Helmut Newton’s “The Naked and The Undressed” series are my favourite photographs of his. The 80s poses of the models caught mid-movement must have been a technical nightmare to shoot. The humour is cutting as identical images of the models clothed and unclothed (still fully accessorised, mind you) are juxtaposed. Naked, the models seem lifeless, like mannequins in a window display that had yet to be finished.
I was chatting to some models at a shoot last week and it was interesting to hear their thoughts on nudity. It seems that once they hit professional mode it doesn’t really matter. One of them reasoned that she’d never see most of the people on a shoot again anyway, less so any passers by that spied her changing outfits by a wide open window. Whenever I fit a dress on a model its strange how they almost stop being human to me. Suddenly the garment takes precedent. Tired of standing in heels for hours on end? Tough titty, standing flat ruins the line of the dress, sweetie! Ouch, did I just pin you again? Wont be the last time, haha! I’m not a sadist, really. LOL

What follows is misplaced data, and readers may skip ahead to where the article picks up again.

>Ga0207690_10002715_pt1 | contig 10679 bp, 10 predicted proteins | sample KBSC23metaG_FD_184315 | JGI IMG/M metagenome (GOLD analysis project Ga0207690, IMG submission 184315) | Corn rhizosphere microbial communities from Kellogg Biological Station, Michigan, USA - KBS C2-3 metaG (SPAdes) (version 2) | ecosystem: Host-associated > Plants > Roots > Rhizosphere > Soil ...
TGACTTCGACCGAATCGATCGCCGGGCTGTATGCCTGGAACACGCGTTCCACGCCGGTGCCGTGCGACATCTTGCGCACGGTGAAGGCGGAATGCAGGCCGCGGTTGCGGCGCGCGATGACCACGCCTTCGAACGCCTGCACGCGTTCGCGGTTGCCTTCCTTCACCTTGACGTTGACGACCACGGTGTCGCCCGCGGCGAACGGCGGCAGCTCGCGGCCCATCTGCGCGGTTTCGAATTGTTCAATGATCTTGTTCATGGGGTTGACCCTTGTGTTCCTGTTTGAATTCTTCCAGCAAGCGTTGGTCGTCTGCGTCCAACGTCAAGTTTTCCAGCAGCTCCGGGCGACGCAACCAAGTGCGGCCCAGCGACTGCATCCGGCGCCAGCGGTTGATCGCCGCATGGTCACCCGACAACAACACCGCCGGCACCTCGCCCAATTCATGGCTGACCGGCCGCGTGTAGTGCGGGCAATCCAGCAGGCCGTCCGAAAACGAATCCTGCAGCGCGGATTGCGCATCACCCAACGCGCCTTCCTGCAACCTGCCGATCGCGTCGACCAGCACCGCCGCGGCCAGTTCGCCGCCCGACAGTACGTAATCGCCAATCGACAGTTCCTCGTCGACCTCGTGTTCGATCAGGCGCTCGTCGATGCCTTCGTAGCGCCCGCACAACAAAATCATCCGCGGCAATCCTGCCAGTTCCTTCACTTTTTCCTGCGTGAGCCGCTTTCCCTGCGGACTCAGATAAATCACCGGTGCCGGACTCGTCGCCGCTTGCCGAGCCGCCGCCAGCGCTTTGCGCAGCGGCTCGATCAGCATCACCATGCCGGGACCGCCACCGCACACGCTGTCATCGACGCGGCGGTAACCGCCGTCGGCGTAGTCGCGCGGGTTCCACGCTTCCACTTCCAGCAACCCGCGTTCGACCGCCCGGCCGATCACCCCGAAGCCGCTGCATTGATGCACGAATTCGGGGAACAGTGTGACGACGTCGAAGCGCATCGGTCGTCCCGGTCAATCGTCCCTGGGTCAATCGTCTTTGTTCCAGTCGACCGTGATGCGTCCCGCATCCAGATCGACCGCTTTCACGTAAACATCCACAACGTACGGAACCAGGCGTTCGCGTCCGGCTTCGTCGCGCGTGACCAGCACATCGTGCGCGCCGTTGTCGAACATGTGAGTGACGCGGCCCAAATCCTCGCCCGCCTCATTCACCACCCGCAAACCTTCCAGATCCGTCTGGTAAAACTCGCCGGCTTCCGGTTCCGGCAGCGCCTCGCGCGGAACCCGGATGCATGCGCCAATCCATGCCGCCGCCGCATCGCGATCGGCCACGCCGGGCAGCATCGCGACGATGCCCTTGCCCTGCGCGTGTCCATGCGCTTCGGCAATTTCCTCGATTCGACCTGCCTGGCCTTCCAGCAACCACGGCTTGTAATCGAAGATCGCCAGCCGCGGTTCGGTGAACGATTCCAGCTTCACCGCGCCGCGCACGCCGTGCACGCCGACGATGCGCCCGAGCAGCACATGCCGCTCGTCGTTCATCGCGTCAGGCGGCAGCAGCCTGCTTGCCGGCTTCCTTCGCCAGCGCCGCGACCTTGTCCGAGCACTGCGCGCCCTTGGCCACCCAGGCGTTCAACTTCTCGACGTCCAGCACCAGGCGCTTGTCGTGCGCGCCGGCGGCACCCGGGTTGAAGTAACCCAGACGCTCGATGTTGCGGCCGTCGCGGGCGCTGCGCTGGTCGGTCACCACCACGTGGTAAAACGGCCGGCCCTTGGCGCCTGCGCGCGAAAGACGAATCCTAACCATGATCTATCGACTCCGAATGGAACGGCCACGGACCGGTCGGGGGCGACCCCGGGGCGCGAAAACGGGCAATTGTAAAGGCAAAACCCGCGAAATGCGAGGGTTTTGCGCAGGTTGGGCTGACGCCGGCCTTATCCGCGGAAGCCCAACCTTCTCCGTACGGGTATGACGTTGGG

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Vogue Paris’ obsession with the Helmut Newton oeuvre is quite clear – hard-edged, hard-nosed 80s dominatrix rock chick couture maven. The “L’éternal Fantasme” editorial from the November 2009 issue pays blatant homage to Newton. His “Big Nudes” series from the 80s centred around two shop mannequins called Georgette and Suzette photographed at different locations in Paris. Faux flesh The line between real and fake was blurred even further when Newton shot both live model partnered with fake. In cold blood_
Réalisation_ Julia von Boehm
Photography_ Cédric Buchet
Vogue Paris, November 2009